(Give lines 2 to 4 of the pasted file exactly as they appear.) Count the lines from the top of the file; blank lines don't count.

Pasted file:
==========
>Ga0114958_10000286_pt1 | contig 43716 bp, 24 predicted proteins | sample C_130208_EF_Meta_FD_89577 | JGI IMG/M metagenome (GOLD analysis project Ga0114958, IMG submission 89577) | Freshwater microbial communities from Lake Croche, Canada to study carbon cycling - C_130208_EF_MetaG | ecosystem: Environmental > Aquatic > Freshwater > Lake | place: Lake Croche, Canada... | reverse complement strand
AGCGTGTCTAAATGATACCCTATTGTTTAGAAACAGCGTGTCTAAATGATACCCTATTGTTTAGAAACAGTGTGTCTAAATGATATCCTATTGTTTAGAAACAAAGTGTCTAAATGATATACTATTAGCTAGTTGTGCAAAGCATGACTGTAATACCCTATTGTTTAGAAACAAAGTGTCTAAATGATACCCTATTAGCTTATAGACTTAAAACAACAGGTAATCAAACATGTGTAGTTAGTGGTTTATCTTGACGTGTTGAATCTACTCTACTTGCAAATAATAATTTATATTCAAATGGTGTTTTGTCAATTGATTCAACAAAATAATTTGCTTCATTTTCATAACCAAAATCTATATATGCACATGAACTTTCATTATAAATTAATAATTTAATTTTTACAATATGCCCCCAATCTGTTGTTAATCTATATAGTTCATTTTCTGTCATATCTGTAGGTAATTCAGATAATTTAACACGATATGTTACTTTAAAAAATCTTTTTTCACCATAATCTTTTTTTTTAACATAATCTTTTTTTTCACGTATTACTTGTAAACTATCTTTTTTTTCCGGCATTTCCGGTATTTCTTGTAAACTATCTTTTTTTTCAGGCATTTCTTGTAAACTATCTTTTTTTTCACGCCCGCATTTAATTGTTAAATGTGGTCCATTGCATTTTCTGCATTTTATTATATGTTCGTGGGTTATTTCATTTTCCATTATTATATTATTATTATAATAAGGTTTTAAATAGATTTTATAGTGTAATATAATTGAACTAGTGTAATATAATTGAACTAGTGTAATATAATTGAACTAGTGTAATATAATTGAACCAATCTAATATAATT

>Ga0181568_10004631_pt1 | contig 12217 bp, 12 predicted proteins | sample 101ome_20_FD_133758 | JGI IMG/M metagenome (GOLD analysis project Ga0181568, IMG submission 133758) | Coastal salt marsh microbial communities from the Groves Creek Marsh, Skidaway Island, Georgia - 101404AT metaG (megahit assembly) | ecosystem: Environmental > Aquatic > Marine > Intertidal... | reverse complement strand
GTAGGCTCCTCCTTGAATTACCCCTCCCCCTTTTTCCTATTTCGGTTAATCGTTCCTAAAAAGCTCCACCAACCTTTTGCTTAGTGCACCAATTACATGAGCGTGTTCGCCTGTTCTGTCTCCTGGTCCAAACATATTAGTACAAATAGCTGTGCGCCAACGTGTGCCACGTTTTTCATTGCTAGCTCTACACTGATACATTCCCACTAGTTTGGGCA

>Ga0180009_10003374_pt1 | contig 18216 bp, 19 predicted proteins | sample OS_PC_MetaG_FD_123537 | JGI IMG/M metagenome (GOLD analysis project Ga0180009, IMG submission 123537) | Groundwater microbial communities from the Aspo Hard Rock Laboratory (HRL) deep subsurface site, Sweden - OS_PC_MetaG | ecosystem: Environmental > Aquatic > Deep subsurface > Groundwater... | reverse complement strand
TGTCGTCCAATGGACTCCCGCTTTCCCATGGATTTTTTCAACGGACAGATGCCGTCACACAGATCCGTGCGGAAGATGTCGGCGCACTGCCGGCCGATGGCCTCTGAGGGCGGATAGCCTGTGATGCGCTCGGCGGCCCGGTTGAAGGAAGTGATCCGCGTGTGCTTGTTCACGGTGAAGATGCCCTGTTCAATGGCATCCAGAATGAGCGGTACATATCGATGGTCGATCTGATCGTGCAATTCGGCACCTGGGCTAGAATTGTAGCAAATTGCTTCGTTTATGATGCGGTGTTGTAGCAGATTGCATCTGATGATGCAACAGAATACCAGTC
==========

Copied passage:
AGCGTGTCTAAATGATACCCTATTGTTTAGAAACAGCGTGTCTAAATGATACCCTATTGTTTAGAAACAGTGTGTCTAAATGATATCCTATTGTTTAGAAACAAAGTGTCTAAATGATATACTATTAGCTAGTTGTGCAAAGCATGACTGTAATACCCTATTGTTTAGAAACAAAGTGTCTAAATGATACCCTATTAGCTTATAGACTTAAAACAACAGGTAATCAAACATGTGTAGTTAGTGGTTTATCTTGACGTGTTGAATCTACTCTACTTGCAAATAATAATTTATATTCAAATGGTGTTTTGTCAATTGATTCAACAAAATAATTTGCTTCATTTTCATAACCAAAATCTATATATGCACATGAACTTTCATTATAAATTAATAATTTAATTTTTACAATATGCCCCCAATCTGTTGTTAATCTATATAGTTCATTTTCTGTCATATCTGTAGGTAATTCAGATAATTTAACACGATATGTTACTTTAAAAAATCTTTTTTCACCATAATCTTTTTTTTTAACATAATCTTTTTTTTCACGTATTACTTGTAAACTATCTTTTTTTTCCGGCATTTCCGGTATTTCTTGTAAACTATCTTTTTTTTCAGGCATTTCTTGTAAACTATCTTTTTTTTCACGCCCGCATTTAATTGTTAAATGTGGTCCATTGCATTTTCTGCATTTTATTATATGTTCGTGGGTTATTTCATTTTCCATTATTATATTATTATTATAATAAGGTTTTAAATAGATTTTATAGTGTAATATAATTGAACTAGTGTAATATAATTGAACTAGTGTAATATAATTGAACTAGTGTAATATAATTGAACCAATCTAATATAATT

>Ga0181568_10004631_pt1 | contig 12217 bp, 12 predicted proteins | sample 101ome_20_FD_133758 | JGI IMG/M metagenome (GOLD analysis project Ga0181568, IMG submission 133758) | Coastal salt marsh microbial communities from the Groves Creek Marsh, Skidaway Island, Georgia - 101404AT metaG (megahit assembly) | ecosystem: Environmental > Aquatic > Marine > Intertidal... | reverse complement strand
GTAGGCTCCTCCTTGAATTACCCCTCCCCCTTTTTCCTATTTCGGTTAATCGTTCCTAAAAAGCTCCACCAACCTTTTGCTTAGTGCACCAATTACATGAGCGTGTTCGCCTGTTCTGTCTCCTGGTCCAAACATATTAGTACAAATAGCTGTGCGCCAACGTGTGCCACGTTTTTCATTGCTAGCTCTACACTGATACATTCCCACTAGTTTGGGCA